Microplastics range in size from microscopic fibers and beads to these larger fragments.

Microplastics—What’s the BIG deal?

Lloyd Singleton, Extension Agent II

In the 1967 classic film, “The Graduate”, a conversation between young Ben and Mr. McGuire goes like this: “I want to say one word to you. Just one word.” “Yes, sir.” “Are you listening?” “Yes, I am.” “Plastics.” “Exactly how do you mean?” “There’s a great future in plastics. Think about it. Will you think about it?”

So, 50 years later, and plastics are ubiquitous in our everyday life. But not without an environmental impact, “microplastics”. Almost too small to notice, the term generally refers to pieces of plastic that are smaller than 5 mm in size, or about 2/10 of an inch. Microplastics can be found throughout the world’s ocean and coastal habitats—from surface waters to deep sea sediments, as well as in the stomachs of a variety of marine life—from plankton to whales.

Where do microplastics come from?

Primary microplastics are deliberately made as small beads, pellets or plastic fragments. For instance, polyethylene “microbeads” are ingredients in some toothpastes, many facial scrubs and body washes, as well as makeup products, deodorants and other personal care products. Others are pellets (often called “nurdles”) which are the form in which raw plastic is transported to plastic manufacturers. Some microplastics are created for use in sandblasting or polishing processes.

Secondary microplastics are those that form as a result of the degradation of larger pieces of plastic. Petroleum-based plastics may never biodegrade, but physical and chemical processes (e.g. exposure to ultraviolet light, heat, or mechanical abrasion) can cause them to fracture into smaller and smaller pieces over time. Dr. Anthony Andrady, a plastics expert, said in the early 2000’s, “Except for a small amount that has been incinerated, every bit of plastic manufactured in the world for the last fifty years or so still remains. It’s somewhere in the environment.” Another source of secondary microplastics is the laundering of synthetic fabrics; thousands of tiny fibers can be shed in this process.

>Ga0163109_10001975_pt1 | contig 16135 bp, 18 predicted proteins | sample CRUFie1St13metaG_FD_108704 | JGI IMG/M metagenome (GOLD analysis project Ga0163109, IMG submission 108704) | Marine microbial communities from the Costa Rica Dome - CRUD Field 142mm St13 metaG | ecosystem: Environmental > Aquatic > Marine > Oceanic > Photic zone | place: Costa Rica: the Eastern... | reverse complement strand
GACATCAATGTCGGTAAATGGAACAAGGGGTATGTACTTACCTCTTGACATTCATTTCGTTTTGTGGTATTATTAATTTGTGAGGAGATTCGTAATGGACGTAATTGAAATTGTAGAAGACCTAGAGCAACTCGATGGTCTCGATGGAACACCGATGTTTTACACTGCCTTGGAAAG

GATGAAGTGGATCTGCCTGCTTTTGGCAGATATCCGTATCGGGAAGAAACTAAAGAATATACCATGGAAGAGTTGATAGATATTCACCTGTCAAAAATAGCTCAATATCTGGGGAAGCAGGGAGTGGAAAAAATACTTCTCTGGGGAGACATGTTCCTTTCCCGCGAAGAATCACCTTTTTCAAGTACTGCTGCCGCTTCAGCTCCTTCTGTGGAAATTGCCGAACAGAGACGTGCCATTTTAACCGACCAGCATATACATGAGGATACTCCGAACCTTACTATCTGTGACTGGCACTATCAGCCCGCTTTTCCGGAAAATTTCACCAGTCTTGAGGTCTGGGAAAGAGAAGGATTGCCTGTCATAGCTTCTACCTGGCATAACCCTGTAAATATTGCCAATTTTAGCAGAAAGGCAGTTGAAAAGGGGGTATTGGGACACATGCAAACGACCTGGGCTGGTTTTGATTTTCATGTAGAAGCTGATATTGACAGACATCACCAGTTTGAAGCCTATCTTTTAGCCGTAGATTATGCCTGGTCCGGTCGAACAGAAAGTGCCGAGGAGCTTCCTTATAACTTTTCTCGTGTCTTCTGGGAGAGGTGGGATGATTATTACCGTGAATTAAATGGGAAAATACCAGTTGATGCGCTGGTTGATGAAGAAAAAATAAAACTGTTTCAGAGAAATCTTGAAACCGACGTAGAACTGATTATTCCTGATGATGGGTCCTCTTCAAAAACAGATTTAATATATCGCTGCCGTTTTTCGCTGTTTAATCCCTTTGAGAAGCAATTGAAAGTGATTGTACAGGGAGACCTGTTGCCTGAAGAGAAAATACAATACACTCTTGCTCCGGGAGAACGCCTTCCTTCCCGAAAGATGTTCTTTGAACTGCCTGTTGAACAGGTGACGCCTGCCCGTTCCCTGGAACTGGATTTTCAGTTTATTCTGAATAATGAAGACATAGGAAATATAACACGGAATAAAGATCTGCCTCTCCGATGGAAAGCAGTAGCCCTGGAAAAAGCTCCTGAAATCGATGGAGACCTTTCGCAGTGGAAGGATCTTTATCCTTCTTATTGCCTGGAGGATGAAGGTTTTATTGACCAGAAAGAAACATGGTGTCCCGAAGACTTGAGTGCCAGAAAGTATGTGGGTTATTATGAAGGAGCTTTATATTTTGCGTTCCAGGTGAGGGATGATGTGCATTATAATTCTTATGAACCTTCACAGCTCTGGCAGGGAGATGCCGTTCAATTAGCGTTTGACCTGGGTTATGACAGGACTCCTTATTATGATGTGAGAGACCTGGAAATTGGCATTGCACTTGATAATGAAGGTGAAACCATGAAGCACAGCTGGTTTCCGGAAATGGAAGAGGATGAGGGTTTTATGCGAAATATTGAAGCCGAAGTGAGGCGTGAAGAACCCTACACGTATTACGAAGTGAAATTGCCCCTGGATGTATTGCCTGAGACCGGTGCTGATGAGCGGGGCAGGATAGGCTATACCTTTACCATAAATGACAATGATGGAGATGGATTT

How do microplastics get into water?

We suspect two primary pathways by which microplastics enter the ocean—through wastewater treatment plant effluent and dumping/improper disposal of plastic waste and stormwater runoff.

Wastewater treatment plants are quite efficient at removing fibers from doing laundry and “microbeads” from personal care products, but such large numbers of these enter the plants that even if 99% are removed, that still results in significant numbers of plastics making their way into the environment in the effluent. Additionally, sewage sludge is often dried and pelletized to make fertilizer. These pellets contain large numbers of microplastics, and the fate of these once applied to the land is unknown.

Large plastic items are most likely to photodegrade on land, when exposed to sunlight. Plastics on land are easily washed into coastal water bodies during rain events. Many urban stormwater drains feed directly into bays or rivers, particularly in Florida. Microscopic plastic fibers are common in air; rainfall will transport those fibers to the land or water.

What is the issue with microplastics in the ocean?

In the ocean, there are many toxic chemicals which are attracted to the surface of plastics enough to bond chemically. One study found that some pollutants had concentrations a million times higher on the surface of plastic than in the surrounding water.  Additionally, some of the chemicals used in the manufacture of plastics are known to be potentially harmful if eaten. Research has shown that when marine animals eat plastic, the toxins on and in the plastic can end up in the animals’ tissues. The impacts of this are not yet known.

Scientists have estimated that up to 12.7 million metric tons of plastic entered the ocean (worldwide) in the year 2010. They further predict that this amount will continue to increase, making this is a global issue.

What can we do?
Maia McGuire will teach about microplastics at Science Cafe.

Maia McGuire will teach about microplastics at Science Cafe program.

There are things we can do to reverse this trend. To learn more of the story and what you can do to help, please join us for our Science Café program on September 29, 2017 from 11:00 a.m. – 2:00 p.m. at the Lake County Extension auditorium, 1951 Woodlea Road, Tavares. Register online or call 352-343-4101 to reserve you spot. $5.00 pre-registration is required, and lunch is included.

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